2) The countries that are expected to have food shortages are also the poorest countries with the most dense populations, and do not have the necessary infrastructure to build hydroponics systems. Hell, they wouldn't HAVE food shortages if they had our industrial food production systems and as much farmland as us.
3) Even IF every country on Earth has a surplus of food, it would not, in the long-run, stop food shortages, because the human race will always increase in number to a point where our population is in balance with food production. We have thousands of years of history to back that one up.
In ancient times before they were wiped out, farmers in the amazon (same people who invented biochar) grew plants on little islands with moats all around them. They just tossed the plant detrius in the moats and the fish ate the bacteria that ate them. Seasonally, they scooped out the fish waste and put it on the islands. (sorry can't find a link for that one).
Anyhow, we've gotten pretty high tech with it especially in northern latitudes, mainly to conserve heat and labor, and to stock fish densely. But it is absolutely compatible with permaculture and appropriate technology if that's how you set it up.
As we all know in permaculture, low-tech does not mean simple!
I've been really interested in aquaponics for 4 or 5 years but have been put off by the (relativity) high cost of initial investment and the high chance of failure in the course of developing the specialized knowledge set necessary to make it work. I'd still really love to try it though.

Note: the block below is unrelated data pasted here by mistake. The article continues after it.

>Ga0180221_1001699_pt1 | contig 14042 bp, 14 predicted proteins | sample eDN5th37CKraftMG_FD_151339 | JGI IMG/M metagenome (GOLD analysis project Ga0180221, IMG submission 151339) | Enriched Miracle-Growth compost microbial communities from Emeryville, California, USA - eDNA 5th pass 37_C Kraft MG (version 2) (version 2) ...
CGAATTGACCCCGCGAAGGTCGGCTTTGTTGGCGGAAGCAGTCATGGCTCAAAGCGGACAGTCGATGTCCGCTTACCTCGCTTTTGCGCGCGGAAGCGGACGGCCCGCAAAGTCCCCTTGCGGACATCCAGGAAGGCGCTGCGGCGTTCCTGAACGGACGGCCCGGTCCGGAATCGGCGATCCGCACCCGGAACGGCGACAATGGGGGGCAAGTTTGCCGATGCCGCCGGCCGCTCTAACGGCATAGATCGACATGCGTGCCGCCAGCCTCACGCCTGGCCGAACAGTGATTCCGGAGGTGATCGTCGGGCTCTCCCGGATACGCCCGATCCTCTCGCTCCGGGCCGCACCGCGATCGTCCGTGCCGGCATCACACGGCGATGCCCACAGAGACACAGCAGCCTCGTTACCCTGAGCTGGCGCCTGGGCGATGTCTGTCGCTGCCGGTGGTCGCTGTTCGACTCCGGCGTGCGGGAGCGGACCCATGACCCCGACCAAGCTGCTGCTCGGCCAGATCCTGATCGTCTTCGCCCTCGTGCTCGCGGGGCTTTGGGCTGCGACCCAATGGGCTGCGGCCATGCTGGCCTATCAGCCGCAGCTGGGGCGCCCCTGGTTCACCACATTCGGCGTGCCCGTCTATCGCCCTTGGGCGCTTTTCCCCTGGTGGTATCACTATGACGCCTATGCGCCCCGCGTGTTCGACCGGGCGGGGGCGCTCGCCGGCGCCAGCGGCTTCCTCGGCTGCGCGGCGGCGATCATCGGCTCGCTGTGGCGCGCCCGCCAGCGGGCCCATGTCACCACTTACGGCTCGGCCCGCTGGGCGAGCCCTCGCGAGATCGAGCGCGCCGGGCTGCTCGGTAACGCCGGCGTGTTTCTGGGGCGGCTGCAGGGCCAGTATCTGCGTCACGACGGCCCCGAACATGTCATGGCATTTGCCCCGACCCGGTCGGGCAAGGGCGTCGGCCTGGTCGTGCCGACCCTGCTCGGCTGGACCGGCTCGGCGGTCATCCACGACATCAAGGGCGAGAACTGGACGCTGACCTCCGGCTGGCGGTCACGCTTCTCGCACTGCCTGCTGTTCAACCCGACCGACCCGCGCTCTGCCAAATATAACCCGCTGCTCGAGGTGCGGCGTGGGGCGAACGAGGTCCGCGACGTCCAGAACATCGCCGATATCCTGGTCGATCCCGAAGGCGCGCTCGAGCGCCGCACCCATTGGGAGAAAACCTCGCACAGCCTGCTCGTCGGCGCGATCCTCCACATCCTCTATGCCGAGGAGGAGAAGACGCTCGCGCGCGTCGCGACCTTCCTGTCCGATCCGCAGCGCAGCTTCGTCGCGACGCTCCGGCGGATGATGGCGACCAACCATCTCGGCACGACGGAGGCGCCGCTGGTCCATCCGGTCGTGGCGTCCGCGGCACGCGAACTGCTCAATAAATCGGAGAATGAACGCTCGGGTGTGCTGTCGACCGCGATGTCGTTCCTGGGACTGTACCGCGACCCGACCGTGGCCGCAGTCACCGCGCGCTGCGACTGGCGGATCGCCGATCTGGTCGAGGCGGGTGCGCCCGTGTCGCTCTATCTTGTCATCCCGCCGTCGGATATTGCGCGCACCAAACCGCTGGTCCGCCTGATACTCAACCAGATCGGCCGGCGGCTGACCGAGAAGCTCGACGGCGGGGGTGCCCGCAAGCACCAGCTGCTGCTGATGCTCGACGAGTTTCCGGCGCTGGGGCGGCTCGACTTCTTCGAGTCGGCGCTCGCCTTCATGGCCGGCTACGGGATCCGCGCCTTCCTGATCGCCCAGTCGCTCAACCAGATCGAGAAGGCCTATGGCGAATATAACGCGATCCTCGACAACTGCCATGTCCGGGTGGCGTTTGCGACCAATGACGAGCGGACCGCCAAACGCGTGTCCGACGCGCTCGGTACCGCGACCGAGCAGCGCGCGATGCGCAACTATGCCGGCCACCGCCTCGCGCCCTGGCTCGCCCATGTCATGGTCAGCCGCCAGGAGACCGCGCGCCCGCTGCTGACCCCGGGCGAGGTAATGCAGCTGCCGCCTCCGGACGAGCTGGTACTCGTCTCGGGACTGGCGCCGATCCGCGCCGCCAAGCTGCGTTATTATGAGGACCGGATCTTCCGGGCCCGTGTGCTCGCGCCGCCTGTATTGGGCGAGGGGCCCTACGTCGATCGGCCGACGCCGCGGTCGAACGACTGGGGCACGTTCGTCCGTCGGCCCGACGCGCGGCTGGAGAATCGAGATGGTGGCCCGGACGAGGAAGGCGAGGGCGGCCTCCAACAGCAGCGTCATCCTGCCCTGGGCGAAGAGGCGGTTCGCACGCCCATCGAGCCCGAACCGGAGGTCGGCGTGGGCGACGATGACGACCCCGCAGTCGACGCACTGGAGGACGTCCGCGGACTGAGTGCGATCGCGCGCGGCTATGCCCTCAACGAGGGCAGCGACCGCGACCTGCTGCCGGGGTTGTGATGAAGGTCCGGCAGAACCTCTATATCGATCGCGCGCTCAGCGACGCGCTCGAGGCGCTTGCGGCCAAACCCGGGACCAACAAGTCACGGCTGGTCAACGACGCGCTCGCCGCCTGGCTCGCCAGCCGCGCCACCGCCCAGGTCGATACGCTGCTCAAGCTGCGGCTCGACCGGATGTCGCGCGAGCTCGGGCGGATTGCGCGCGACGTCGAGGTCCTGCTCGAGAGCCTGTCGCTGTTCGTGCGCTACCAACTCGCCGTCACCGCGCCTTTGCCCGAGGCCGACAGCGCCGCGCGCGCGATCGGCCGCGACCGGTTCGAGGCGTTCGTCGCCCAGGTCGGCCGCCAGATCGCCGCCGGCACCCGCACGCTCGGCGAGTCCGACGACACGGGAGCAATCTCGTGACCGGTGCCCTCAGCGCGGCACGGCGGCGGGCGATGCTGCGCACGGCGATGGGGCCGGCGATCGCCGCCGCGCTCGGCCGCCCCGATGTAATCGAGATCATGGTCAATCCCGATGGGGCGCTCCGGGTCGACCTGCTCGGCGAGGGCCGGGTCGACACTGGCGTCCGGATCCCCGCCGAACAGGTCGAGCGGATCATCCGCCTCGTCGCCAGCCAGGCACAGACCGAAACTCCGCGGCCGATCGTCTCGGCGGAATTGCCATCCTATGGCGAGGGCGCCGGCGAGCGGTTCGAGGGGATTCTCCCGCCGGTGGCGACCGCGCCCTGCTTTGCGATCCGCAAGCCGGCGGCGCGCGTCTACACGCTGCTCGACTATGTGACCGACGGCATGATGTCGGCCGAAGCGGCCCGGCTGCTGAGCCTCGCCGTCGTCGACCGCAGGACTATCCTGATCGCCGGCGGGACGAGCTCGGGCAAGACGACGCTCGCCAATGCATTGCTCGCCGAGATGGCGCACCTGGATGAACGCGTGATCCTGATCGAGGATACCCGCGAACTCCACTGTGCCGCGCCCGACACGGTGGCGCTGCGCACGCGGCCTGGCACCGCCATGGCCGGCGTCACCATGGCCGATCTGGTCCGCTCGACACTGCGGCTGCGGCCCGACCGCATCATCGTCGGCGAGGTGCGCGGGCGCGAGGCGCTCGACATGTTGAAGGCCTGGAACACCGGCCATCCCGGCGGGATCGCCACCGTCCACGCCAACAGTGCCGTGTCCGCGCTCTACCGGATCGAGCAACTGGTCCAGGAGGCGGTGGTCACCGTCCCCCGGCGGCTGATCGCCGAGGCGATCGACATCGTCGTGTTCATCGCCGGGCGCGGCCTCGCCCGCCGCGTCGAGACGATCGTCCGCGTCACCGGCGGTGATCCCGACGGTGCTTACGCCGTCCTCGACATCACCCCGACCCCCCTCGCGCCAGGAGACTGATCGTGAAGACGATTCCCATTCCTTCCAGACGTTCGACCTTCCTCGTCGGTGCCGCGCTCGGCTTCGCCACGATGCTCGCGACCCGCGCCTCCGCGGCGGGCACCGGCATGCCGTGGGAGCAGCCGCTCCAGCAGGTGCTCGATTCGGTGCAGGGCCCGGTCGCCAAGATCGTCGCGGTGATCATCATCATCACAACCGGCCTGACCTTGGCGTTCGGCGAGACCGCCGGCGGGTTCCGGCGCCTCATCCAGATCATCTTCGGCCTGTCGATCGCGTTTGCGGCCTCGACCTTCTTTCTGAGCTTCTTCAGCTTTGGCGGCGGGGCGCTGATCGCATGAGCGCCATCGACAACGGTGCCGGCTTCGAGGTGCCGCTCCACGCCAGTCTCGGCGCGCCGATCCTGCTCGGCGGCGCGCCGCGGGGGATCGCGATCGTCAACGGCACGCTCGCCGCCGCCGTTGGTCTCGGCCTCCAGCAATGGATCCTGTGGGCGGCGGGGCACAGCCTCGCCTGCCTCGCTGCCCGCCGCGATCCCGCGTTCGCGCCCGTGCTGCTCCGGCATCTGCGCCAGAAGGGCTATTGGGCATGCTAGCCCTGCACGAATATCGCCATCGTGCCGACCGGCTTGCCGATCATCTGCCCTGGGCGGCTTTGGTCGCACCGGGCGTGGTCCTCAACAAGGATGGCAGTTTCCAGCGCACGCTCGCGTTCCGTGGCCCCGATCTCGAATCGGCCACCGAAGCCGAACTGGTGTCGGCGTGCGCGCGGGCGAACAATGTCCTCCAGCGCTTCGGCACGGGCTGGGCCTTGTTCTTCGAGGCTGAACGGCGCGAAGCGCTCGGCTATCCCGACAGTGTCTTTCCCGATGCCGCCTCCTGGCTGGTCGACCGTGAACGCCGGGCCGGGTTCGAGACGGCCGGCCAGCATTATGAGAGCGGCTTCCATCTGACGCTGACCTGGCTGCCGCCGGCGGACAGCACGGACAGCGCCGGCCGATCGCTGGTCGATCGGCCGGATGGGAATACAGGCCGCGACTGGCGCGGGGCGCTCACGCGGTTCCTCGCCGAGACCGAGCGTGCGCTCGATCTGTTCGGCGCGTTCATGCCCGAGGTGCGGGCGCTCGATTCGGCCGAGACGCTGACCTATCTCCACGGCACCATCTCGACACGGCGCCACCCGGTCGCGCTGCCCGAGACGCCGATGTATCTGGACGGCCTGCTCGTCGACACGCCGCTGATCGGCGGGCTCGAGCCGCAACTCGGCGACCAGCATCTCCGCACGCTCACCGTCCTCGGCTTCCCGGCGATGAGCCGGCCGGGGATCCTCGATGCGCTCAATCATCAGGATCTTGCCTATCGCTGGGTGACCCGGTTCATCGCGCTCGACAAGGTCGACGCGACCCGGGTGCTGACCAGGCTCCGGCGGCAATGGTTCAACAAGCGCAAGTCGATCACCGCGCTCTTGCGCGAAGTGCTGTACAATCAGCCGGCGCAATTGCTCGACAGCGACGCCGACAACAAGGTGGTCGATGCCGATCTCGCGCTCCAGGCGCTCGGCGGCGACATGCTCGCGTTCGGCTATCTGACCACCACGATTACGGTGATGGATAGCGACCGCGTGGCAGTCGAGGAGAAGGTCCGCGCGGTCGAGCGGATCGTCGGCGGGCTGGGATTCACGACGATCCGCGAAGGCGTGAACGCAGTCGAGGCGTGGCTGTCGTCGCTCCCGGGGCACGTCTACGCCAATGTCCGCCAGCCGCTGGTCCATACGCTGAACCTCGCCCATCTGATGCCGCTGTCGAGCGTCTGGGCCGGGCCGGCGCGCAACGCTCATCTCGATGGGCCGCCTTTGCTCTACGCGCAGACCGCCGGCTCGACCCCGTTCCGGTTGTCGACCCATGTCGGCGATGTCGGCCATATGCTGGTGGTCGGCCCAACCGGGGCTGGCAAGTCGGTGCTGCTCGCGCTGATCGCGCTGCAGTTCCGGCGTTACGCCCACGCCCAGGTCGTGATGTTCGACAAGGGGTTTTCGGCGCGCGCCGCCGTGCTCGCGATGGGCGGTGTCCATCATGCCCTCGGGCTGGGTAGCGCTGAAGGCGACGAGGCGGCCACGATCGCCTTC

Freakin' hippies and Squares, since 1986
Location: Madison, WI
posted 5 years ago
You're right that it can be expensive and has a seriously steep learning curve - like nothing I've ever seen before. Books are great. Youtube is great. But neither are enough.
The secret to doing aquaponics well without losing your mind or spending a million dollars is counter-intuitive and not how us DIY permaculture types like to do things. Probably people on permies will get mad for my suggesting this, but there's no way around it.
The truth is that the best way to do aquaponics is to find someone who knows their stuff and pay them to guide you through the process. A good guide can work with materials that you have and your goals, not trying to put their design on you.
You could try and find someone who would help you for free, but most people who really know their stuff have spent so much money, time, and effort banging their heads against the wall that they'd like to be compensated for that.
Believe it or not, if you hire someone good to help you, you'll spend 1/4 of the time and less money. Over time, the energy saving and fish-kill-prevention tips they can offer will save you much more. Hiring someone to help you over the phone can even save a lot of time and money, though not as much.
Is that what I did? Well, no. But that's because there wasn't anyone else doing it on a backyard scale within 50 miles, and my design goals were way outside what had been done before.
Think about it. I give this advice often and nobody likes it. But it's true.